Purple of Sicily Cauliflower

After growing all last summer, then through the winter, these heads of cauliflower appeared the other day:

Purple of Sicily Cauliflower

It’s truly one of the prettiest cole plants I grew this past year.

It looks similar to purple sprouting broccoli, that I have been reading about on several UK blogs, but I am quite certain this is another plant. Among other things this has one large main head, and few if any side shoots.

When cooked it turns green, tastes really nice and is a lot like broccoli.

The plants were really hardy. They survived the winter without problems. While my other cole plants had problems with root maggots, these didn’t seem to. No problems with birds or other animals. I’m sure I picked off a few caterpillars, but nothing unusual.

I planted 4 plants, and got 4 perfect heads of cauliflower. This almost never happens, and was a very pleasant surprise.

18 thoughts on “Purple of Sicily Cauliflower”

  1. Hi Hanna — No, it turns green when cooked. It’s really cauliflower, but it looks and tastes a lot like broccoli after you cook it.

  2. What a fantastic looking vegetable. That would certainly make any veggie patch look retro. Did you have any other’s growing or is this the only one?

  3. Hi Stuart – Patrick’s busy in the garden, so I’m minding the blog. There were four of these. We also had some other cauliflower growing that we harvested last fall, but they were the boring white kind

  4. Last year we planted about 30 different cole plants, as a trial to see which did well. The Red Rubine sprouts that I posted about earlier and this cauliflower were among those that were the most interesting. Like Steph said there were a few other cauliflowers, but they weren’t that exciting. We got a few pieces of broccoli and some Brussel Sprouts that were nice but not that exciting. The cabbages were mostly a disappointment, except for one small head. Last year just wasn’t a very good year for cole plants for some reason.

  5. Hi Pat and Steph, did it take a long time for the Purple of Sicily Califlower to form heads? I stared mine from seed this spring and the plants are big and healthy but no sign of heads.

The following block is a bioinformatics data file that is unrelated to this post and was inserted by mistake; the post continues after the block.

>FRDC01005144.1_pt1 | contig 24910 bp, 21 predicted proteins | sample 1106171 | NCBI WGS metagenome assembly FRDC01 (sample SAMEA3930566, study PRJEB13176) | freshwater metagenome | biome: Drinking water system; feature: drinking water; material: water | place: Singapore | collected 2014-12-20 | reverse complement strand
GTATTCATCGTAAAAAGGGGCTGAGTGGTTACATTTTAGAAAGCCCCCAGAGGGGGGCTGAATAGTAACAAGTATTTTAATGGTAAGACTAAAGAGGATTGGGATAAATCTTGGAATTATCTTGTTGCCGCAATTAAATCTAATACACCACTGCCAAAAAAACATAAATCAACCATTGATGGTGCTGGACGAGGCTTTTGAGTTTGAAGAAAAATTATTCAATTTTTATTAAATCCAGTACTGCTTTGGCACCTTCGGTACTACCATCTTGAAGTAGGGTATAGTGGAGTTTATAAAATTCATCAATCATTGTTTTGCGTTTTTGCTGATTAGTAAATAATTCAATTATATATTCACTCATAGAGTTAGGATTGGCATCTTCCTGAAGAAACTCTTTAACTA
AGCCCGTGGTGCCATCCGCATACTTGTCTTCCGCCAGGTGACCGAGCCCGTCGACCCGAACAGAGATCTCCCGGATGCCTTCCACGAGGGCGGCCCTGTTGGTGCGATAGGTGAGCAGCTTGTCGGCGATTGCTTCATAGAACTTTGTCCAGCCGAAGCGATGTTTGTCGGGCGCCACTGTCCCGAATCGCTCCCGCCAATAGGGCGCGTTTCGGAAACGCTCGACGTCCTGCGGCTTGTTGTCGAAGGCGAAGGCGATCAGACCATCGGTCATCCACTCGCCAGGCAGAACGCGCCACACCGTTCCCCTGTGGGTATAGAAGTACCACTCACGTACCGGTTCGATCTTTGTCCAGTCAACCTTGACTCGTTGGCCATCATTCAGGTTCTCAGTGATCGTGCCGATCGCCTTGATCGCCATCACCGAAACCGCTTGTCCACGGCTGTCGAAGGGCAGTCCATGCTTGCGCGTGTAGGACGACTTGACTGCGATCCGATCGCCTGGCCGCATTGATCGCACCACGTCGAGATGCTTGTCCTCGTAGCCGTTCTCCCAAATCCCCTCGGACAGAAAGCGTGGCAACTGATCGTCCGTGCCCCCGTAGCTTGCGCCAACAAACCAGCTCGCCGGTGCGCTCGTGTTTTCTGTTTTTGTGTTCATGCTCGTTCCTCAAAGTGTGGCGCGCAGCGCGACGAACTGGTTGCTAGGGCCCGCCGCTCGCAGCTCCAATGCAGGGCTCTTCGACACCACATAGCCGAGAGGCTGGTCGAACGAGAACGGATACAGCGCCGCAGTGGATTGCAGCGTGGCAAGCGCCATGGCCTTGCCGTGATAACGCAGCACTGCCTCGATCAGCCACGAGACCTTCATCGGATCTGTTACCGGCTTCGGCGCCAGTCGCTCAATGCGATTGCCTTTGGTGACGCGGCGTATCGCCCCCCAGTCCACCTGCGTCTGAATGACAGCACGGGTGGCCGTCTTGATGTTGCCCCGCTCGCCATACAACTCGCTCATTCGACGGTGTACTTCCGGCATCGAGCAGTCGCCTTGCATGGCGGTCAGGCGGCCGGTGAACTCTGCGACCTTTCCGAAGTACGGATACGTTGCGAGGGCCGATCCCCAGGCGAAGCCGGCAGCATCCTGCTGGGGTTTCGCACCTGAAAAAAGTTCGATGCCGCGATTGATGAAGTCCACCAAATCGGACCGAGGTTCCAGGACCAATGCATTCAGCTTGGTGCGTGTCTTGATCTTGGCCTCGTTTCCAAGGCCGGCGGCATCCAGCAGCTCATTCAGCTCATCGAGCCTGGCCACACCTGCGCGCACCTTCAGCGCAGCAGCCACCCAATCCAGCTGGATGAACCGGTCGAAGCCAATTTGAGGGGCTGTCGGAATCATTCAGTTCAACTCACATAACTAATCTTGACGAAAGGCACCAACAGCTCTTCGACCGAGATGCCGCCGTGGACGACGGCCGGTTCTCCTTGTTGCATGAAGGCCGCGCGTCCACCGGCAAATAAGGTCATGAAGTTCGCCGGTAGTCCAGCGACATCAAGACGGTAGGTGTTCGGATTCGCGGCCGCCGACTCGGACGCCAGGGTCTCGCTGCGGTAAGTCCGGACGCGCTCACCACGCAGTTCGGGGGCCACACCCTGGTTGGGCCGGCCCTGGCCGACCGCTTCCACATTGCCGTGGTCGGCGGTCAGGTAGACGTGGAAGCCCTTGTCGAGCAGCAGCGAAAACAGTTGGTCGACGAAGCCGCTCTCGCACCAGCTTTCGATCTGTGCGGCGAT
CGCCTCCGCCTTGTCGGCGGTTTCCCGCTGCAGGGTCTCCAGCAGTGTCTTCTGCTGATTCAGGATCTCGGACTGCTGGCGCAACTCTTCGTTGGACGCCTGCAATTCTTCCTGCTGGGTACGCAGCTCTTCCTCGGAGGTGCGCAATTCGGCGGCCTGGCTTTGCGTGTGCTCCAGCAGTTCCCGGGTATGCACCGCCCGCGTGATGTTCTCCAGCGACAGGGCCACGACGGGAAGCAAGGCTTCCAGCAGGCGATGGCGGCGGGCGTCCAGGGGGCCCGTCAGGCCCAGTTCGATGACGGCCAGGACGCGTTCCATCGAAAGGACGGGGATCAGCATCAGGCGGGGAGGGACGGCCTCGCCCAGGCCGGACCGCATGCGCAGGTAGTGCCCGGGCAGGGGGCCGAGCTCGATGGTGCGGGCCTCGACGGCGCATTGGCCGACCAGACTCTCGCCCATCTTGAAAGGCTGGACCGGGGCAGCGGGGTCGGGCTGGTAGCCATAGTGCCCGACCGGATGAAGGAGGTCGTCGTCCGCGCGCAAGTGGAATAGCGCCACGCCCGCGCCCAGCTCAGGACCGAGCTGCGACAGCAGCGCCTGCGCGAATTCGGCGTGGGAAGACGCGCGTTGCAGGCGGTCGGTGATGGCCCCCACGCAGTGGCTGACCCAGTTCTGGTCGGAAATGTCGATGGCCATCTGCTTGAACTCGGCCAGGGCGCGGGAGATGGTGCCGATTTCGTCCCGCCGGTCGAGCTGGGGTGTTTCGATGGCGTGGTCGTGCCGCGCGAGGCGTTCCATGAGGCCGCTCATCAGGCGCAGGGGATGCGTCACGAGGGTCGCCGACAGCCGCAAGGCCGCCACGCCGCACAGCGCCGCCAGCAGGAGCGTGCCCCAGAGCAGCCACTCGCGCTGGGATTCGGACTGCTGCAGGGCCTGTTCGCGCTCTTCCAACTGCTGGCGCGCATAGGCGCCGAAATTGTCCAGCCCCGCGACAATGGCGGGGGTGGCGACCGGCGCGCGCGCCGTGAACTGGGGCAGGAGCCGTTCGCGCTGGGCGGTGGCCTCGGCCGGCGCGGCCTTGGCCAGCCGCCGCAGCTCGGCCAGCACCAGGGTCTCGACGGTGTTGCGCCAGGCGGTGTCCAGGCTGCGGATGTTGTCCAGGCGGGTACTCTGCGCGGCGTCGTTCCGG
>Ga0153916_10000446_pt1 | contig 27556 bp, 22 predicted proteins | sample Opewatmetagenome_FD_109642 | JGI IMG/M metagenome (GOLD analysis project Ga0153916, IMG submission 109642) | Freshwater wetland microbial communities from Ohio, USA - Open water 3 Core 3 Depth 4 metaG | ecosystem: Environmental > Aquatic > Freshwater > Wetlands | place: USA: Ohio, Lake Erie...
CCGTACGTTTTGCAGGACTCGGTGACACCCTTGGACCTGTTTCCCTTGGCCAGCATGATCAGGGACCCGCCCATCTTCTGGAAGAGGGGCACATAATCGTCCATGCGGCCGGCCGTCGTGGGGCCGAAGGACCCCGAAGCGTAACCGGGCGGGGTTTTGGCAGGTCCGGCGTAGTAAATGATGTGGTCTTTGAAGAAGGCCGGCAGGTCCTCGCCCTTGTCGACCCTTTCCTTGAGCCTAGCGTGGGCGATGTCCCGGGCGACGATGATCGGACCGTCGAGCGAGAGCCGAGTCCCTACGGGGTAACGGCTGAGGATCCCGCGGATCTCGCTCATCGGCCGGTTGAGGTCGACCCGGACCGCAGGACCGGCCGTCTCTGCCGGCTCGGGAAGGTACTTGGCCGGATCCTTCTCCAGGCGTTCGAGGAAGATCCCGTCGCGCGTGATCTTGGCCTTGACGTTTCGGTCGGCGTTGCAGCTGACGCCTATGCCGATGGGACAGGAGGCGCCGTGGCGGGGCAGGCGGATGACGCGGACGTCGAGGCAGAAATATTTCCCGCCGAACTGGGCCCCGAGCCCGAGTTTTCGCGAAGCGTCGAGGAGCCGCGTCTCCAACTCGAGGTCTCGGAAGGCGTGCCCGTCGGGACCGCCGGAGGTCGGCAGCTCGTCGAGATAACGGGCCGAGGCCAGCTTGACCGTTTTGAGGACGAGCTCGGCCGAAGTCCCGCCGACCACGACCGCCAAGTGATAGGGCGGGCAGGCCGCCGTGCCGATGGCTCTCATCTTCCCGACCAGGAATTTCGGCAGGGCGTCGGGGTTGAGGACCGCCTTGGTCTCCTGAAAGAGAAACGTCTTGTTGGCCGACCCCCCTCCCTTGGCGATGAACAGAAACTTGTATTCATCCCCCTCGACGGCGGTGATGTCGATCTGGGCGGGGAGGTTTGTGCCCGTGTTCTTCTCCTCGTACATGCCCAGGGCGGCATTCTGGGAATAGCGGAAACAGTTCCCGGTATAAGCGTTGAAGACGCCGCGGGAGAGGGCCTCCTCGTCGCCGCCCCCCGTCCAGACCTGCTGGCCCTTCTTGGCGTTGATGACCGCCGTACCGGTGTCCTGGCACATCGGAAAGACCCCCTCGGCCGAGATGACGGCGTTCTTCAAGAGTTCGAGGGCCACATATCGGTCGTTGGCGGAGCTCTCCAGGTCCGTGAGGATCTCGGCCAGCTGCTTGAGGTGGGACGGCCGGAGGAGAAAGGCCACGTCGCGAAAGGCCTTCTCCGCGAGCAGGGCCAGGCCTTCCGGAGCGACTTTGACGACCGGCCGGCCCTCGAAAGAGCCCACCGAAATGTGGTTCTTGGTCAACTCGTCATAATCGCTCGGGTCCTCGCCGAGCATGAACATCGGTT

6. Hi Maria,

    Yes it did! First it grew all summer, then all winter, and the heads formed the following spring.

    We tried growing it a second time, but the winter was too warm. The heads formed mid winter, and weren’t nice.

    I haven’t tried fall planting, but I think that might be the next logical thing to try.

    Vermont! Can you overwinter cole plants there?

  7. I’m not sure?? We can overwinter carrots and parsnips but we get a lot of snow and the temps can go down as low as -25 F. Brrrr

  8. I read that if you steam this sort of cauliflower rather than boil it, it keeps its purple colour.

  9. Hi Becky,

    Thanks for the comment and for stopping by!

    Alas, no, we tried that too. Even with very light steaming, it turned green. A little purplish, but still mostly green.

  10. HI. I had purple cauli grow.. I planted it last year – in the summer months and it grwe but never flowered – I was close to pulling it out but left it. I went to my veggie patch this morning to find a cauli looking exactly like your picture. It has just gone through a very wet 4 months in NZ and low temperatures of about 10 degrees . We are cooking it up for dinner today!
    Alan

  11. please give some cauliflower seeds for free
    please ….
    I am in Indonesia
    I let you know via email

  12. Hi bayu,

    I don’t have any of these seeds any more. It was 6 years ago that I last grew it. I’ll ask and see if I can find anyone else who has some seeds.

  13. Hi Jennifer,

    There are two kinds of blanching. The first is protecting the plants from the sun to reduce bitterness. The other is to submerge in boiling water. I’m not completely sure which you mean.

    In any case, I didn’t cover the plant in any way while it was growing.

    Even though this plant is called cauliflower, it’s really very similar to broccoli, and in this sense it’s not very nice raw. I think it’s best cooked somehow, blanched in water if you like. When it’s cooked, it turns green, similar to broccoli.

    Does this answer your question?

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